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Antibacterial Properties Of Citric Acid/β-Alanine Carbon Dots Against Gram-Negative Bacteria

Anju Pandey, Asmita Devkota, Zeinab Yadegari, Korsi Dumenyo, Ali Taheri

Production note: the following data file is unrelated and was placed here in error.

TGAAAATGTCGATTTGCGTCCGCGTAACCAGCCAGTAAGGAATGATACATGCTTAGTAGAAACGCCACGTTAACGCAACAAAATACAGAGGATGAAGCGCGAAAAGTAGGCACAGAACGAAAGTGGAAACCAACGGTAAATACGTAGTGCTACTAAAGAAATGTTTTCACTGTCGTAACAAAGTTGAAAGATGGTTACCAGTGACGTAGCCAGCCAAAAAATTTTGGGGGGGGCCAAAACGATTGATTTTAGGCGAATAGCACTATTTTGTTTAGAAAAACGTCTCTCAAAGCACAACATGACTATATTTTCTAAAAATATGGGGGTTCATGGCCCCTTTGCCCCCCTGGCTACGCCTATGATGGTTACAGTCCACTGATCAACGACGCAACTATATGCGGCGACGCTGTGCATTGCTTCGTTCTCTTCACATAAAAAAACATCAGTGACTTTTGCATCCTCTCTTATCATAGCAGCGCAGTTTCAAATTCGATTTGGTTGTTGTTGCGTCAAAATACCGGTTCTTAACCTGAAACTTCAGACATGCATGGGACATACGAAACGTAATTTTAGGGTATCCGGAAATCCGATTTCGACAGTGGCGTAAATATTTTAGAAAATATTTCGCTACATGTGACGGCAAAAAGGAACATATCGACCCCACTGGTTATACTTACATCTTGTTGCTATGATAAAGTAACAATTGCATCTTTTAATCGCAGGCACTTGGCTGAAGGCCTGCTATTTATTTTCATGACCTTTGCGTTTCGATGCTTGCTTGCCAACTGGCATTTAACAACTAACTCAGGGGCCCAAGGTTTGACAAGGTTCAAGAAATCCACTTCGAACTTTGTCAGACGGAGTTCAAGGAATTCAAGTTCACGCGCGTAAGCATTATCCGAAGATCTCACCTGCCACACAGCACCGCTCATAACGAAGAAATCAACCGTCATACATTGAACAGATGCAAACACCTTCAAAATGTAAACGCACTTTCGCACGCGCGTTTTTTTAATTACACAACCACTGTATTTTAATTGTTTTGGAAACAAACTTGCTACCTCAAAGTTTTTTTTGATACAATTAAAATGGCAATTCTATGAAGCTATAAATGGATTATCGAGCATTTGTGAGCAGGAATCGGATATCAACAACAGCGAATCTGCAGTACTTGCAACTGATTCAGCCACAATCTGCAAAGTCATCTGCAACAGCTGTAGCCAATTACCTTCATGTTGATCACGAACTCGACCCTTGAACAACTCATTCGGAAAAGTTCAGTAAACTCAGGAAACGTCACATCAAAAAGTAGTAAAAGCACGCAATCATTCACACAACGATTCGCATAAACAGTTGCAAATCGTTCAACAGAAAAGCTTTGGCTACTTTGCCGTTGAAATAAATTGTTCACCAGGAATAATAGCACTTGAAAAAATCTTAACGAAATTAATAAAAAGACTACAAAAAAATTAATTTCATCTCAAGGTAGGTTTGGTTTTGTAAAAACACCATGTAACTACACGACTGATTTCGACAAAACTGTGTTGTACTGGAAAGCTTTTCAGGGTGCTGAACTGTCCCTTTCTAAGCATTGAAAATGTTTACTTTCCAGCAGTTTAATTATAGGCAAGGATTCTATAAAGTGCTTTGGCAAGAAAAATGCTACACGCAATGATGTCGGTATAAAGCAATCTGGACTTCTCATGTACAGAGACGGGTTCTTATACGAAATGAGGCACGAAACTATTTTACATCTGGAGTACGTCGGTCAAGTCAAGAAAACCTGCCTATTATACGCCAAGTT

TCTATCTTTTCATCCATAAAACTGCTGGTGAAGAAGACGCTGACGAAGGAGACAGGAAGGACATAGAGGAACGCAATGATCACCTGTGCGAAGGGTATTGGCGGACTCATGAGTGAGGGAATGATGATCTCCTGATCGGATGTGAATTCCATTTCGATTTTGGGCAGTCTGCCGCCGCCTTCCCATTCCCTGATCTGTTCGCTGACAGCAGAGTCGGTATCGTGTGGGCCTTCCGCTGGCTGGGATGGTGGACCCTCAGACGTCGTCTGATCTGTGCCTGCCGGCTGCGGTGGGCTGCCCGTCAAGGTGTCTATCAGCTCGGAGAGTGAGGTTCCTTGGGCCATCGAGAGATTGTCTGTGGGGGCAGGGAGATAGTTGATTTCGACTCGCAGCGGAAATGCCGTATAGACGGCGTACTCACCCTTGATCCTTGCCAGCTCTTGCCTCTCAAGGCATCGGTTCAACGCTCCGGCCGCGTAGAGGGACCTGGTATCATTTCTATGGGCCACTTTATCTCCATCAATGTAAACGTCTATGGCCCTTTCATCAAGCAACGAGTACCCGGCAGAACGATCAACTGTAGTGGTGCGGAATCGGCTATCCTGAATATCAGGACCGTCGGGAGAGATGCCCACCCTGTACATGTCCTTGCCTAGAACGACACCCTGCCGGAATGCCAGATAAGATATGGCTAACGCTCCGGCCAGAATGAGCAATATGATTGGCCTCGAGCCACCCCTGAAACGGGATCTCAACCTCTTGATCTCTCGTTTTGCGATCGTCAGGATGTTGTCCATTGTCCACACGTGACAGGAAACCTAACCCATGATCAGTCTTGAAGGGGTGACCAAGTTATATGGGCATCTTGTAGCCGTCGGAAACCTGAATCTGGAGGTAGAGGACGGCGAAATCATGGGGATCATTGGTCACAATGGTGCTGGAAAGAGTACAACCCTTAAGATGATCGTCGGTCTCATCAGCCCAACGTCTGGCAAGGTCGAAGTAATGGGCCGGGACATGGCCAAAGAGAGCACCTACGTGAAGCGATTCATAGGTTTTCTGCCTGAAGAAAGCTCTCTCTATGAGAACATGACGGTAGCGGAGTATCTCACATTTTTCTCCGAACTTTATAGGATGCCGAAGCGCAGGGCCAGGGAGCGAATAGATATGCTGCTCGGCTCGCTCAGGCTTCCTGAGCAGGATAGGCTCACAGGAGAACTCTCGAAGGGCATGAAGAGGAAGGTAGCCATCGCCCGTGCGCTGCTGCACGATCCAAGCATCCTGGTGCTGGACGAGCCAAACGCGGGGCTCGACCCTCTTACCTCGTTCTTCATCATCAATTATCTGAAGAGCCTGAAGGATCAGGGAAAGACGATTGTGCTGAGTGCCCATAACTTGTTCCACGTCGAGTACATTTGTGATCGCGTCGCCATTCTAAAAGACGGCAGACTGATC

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While multi-drug resistance in bacteria is an emerging concern in public health, using carbon dots (CDs) as a new source of antimicrobial activity is gaining popularity due to their antimicrobial and non-toxic properties. Here we prepared carbon dots from citric acid and β-alanine and demonstrated their ability to inhibit the growth of diverse groups of Gram-negative bacteria, including E. coli, Salmonella, Pseudomonas, Agrobacterium, and Pectobacterium species. Carbon dots were prepared using a one-pot, three-minute synthesis process in a commercial microwave oven (700 W). The antibacterial activity of these CDs was studied using the well-diffusion method, and their minimal inhibitory concentration was determined by exposing bacterial cells for 20 h to different concentrations of CDs ranging from 0.5 to 10 mg/mL. Our finding indicates that these CDs can be an effective alternative to commercially available antibiotics. We also demonstrated the minimum incubation time required for complete inhibition of bacterial growth, which varied depending on bacterial species. With 15-min incubation time, A. tumefaciens and P. aeruginosa were the most sensitive strains, whereas E. coli and S. enterica were the most resistant bacterial strains requiring over 20 h incubation with CDs.